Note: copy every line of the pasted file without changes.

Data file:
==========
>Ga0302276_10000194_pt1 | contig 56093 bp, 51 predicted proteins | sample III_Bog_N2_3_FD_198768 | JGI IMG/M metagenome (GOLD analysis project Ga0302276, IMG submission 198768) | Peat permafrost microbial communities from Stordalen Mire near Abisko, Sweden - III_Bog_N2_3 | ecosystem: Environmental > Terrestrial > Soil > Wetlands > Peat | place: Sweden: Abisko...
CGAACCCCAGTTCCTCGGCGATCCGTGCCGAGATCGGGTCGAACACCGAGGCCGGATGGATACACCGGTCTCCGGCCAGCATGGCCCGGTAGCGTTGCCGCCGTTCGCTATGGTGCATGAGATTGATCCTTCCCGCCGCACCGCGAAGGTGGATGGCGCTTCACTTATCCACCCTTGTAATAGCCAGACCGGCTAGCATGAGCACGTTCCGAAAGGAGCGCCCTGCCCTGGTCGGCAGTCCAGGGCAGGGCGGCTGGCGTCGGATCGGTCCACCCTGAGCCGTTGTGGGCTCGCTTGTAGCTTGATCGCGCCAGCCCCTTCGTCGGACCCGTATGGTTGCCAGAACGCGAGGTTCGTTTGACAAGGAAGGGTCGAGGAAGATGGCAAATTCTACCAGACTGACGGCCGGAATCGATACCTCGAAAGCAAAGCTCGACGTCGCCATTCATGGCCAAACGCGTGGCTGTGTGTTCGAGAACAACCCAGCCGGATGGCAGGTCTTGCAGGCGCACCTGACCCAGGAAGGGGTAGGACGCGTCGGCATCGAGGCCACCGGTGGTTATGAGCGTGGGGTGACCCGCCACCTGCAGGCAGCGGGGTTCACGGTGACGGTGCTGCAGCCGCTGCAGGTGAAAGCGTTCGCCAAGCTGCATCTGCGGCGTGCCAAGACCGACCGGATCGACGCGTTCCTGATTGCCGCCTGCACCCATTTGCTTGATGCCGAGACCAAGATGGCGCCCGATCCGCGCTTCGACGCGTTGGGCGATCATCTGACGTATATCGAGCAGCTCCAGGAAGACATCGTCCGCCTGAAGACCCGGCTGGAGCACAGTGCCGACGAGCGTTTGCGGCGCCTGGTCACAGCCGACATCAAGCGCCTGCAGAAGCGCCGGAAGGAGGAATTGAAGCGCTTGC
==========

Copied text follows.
>Ga0302276_10000194_pt1 | contig 56093 bp, 51 predicted proteins | sample III_Bog_N2_3_FD_198768 | JGI IMG/M metagenome (GOLD analysis project Ga0302276, IMG submission 198768) | Peat permafrost microbial communities from Stordalen Mire near Abisko, Sweden - III_Bog_N2_3 | ecosystem: Environmental > Terrestrial > Soil > Wetlands > Peat | place: Sweden: Abisko...
CGAACCCCAGTTCCTCGGCGATCCGTGCCGAGATCGGGTCGAACACCGAGGCCGGATGGATACACCGGTCTCCGGCCAGCATGGCCCGGTAGCGTTGCCGCCGTTCGCTATGGTGCATGAGATTGATCCTTCCCGCCGCACCGCGAAGGTGGATGGCGCTTCACTTATCCACCCTTGTAATAGCCAGACCGGCTAGCATGAGCACGTTCCGAAAGGAGCGCCCTGCCCTGGTCGGCAGTCCAGGGCAGGGCGGCTGGCGTCGGATCGGTCCACCCTGAGCCGTTGTGGGCTCGCTTGTAGCTTGATCGCGCCAGCCCCTTCGTCGGACCCGTATGGTTGCCAGAACGCGAGGTTCGTTTGACAAGGAAGGGTCGAGGAAGATGGCAAATTCTACCAGACTGACGGCCGGAATCGATACCTCGAAAGCAAAGCTCGACGTCGCCATTCATGGCCAAACGCGTGGCTGTGTGTTCGAGAACAACCCAGCCGGATGGCAGGTCTTGCAGGCGCACCTGACCCAGGAAGGGGTAGGACGCGTCGGCATCGAGGCCACCGGTGGTTATGAGCGTGGGGTGACCCGCCACCTGCAGGCAGCGGGGTTCACGGTGACGGTGCTGCAGCCGCTGCAGGTGAAAGCGTTCGCCAAGCTGCATCTGCGGCGTGCCAAGACCGACCGGATCGACGCGTTCCTGATTGCCGCCTGCACCCATTTGCTTGATGCCGAGACCAAGATGGCGCCCGATCCGCGCTTCGACGCGTTGGGCGATCATCTGACGTATATCGAGCAGCTCCAGGAAGACATCGTCCGCCTGAAGACCCGGCTGGAGCACAGTGCCGACGAGCGTTTGCGGCGCCTGGTCACAGCCGACATCAAGCGCCTGCAGAAGCGCCGGAAGGAGGAATTGAAGCGCTTGC